"Well, that was an intellectual dialogue!": How a whole school focus on improvement shifts the substantive nature of classroom talk.

Christine Edwards-Groves, Ian Hardy

Research output: Contribution to journalArticlepeer-review

4 Citations (Scopus)
4 Downloads (Pure)

Abstract

Abstract: This paper explores how students’ talk in classrooms is influenced by a whole school focus on lifting the quality, and the substantive nature, of classroom dialogue as an approach to improve student engagement, and to develop listening and speaking skills. Specifically, we show how designing and participating in whole-school professional learning projects emerged as a central condition for teacher and student development in the area of improving substantive classroom dialogue. The paper draws upon data from a larger, three year empirical study in several Australian primary schools into the interconnections between professional learning, student learning, teaching and leading over time. In this paper, we focus particularly upon professional learning and its effects upon teaching and student learning, and illustrate how changing students’ literacy practices require changing the practice architectures â€Â' that is, the broader conditions within which teacher and student learning occur. Drawing on examples of teacher and student learning practices, we reveal the particular ‘sayings’ (language), ‘doings’ (activities), and ‘relatings’ (relationships) which create and sustain the conditions under which students’ dialogic practices can flourish. The research reveals the practices of collaborative, critical reflexive dialogues on the part of teachers contributed significantly to the development of dialogic practices within literacy learning in classrooms.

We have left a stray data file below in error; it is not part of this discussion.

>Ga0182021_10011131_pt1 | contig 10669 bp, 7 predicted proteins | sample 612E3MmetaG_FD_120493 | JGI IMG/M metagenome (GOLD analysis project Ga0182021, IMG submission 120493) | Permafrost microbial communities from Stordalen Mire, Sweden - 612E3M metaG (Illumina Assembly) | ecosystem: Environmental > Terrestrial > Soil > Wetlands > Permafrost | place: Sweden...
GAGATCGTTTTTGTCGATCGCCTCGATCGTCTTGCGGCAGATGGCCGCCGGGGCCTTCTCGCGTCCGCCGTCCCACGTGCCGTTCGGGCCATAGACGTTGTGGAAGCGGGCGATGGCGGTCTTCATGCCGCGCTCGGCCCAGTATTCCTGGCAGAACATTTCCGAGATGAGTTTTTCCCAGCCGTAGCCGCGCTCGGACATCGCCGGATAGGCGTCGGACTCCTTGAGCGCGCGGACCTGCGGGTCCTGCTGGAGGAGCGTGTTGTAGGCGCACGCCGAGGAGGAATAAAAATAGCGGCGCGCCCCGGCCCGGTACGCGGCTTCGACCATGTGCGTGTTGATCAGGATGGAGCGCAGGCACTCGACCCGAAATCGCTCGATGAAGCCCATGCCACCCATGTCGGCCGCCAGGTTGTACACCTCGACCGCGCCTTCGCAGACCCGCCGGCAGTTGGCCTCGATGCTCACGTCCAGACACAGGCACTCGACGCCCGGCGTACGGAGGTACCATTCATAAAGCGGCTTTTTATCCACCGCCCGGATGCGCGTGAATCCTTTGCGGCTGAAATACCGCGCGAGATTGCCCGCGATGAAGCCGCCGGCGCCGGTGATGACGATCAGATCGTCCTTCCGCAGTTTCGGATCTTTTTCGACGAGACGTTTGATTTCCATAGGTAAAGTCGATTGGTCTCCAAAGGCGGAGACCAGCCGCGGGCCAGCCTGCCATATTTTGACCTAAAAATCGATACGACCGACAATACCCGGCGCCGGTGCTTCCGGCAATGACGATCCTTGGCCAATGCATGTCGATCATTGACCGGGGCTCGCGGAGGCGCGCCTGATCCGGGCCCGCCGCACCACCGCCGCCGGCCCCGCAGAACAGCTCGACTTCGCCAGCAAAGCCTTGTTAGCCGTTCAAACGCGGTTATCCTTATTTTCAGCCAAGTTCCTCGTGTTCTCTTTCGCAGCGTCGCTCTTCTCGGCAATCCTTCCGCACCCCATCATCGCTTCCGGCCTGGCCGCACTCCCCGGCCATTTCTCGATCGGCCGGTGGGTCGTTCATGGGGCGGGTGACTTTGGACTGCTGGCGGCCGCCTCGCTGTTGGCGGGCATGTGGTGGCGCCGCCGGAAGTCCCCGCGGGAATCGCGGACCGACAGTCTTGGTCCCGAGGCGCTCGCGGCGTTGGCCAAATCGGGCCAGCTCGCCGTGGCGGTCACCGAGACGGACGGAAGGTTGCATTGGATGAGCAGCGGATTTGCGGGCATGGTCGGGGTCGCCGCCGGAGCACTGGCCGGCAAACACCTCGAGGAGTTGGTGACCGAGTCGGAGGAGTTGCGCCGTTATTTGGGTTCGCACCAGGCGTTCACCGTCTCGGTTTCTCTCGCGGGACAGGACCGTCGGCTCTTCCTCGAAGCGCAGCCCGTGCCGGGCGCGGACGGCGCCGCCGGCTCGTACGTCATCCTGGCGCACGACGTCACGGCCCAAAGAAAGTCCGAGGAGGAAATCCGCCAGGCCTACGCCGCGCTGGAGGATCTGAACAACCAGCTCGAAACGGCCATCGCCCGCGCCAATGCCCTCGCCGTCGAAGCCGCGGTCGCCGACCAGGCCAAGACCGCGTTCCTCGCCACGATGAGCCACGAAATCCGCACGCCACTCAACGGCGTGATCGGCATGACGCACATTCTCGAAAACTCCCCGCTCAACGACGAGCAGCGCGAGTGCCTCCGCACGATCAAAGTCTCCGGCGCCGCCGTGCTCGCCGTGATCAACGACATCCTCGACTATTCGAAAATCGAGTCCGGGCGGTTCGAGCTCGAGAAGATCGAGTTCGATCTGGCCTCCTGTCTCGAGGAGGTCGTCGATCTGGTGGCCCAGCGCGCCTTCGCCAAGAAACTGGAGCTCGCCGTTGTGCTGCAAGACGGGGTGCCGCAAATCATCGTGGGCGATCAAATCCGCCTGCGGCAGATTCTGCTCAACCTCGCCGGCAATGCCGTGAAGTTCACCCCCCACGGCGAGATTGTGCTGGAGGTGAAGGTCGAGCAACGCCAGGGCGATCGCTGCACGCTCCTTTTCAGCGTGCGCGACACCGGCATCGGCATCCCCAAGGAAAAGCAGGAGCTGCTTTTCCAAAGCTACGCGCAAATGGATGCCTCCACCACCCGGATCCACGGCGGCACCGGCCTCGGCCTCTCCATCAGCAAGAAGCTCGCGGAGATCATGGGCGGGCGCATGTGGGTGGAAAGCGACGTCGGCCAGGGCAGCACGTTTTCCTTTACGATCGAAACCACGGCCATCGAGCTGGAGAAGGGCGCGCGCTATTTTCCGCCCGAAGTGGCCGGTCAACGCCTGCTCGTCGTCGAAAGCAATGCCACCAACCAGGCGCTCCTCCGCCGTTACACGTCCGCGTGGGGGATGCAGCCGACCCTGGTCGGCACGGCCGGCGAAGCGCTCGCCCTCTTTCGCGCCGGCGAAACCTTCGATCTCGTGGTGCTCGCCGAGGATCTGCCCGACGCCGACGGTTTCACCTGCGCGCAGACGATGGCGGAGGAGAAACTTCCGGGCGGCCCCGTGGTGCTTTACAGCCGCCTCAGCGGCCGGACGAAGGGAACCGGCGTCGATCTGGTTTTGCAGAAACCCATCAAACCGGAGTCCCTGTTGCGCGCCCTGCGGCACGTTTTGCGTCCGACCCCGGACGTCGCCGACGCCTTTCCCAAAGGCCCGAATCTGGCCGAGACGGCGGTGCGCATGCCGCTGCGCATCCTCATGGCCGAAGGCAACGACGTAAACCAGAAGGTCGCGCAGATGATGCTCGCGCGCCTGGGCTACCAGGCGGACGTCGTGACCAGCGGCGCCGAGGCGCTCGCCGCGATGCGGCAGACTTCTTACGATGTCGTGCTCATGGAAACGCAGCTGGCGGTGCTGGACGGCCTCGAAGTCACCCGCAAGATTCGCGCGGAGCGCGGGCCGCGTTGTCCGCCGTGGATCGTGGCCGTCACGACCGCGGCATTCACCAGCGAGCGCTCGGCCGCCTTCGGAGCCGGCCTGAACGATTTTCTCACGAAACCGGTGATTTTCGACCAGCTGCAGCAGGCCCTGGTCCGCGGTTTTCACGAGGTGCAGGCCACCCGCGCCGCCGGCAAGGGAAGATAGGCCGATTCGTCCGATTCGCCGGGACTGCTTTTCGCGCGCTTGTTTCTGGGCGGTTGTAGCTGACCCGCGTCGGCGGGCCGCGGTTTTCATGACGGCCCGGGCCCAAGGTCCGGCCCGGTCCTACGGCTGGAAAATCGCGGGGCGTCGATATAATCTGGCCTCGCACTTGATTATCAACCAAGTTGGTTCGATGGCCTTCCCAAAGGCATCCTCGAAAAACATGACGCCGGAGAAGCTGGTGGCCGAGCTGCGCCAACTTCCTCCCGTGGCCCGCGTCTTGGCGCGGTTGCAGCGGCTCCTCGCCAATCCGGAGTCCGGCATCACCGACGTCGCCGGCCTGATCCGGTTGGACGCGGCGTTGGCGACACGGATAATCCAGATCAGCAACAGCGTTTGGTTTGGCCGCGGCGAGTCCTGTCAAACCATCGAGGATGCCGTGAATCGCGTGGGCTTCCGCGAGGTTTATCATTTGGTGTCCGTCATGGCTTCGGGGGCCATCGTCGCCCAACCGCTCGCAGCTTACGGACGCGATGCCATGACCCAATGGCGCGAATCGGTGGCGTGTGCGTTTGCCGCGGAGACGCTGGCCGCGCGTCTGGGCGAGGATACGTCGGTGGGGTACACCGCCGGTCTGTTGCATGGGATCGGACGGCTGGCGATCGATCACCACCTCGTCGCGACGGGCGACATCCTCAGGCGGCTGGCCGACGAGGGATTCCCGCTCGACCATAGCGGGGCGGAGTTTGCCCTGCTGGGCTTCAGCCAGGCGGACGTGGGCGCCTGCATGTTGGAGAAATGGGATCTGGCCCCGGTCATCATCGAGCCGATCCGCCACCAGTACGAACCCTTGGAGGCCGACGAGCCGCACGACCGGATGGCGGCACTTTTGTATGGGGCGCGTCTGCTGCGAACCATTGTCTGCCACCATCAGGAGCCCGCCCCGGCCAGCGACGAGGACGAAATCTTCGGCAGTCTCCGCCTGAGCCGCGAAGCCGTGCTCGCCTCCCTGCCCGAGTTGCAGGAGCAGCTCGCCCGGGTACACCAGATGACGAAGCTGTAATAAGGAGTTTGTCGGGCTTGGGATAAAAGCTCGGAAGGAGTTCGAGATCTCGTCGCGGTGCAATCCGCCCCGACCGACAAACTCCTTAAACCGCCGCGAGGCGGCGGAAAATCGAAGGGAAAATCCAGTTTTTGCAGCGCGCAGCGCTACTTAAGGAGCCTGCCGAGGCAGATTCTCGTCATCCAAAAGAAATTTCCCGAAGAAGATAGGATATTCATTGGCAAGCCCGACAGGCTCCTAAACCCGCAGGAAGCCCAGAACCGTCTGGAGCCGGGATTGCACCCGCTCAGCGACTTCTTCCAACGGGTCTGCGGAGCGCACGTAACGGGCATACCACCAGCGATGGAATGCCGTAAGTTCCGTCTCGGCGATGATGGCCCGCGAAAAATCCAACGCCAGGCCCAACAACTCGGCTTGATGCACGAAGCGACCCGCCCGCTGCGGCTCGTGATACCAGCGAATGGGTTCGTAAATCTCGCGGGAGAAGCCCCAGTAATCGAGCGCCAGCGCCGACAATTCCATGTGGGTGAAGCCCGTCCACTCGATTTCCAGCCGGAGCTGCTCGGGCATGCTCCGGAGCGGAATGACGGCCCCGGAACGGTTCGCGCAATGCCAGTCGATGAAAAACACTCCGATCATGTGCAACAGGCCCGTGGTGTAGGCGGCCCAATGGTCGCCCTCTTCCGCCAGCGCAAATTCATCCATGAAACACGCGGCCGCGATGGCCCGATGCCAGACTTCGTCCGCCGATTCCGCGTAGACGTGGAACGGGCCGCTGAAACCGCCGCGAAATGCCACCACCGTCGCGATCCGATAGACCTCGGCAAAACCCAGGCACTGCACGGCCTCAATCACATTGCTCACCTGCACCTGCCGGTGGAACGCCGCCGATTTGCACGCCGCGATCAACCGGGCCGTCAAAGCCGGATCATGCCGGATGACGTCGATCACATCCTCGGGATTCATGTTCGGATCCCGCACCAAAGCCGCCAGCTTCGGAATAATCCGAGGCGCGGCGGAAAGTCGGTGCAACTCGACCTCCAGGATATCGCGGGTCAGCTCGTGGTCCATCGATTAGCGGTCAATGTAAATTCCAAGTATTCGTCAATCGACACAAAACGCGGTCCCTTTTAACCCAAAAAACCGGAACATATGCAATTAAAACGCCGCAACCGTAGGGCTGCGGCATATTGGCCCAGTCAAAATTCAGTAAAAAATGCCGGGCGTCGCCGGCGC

Original languageEnglish
Pages (from-to)116-136
Number of pages21
JournalEnglish Teaching
Volume12
Issue number3
Publication statusPublished - Dec 2013

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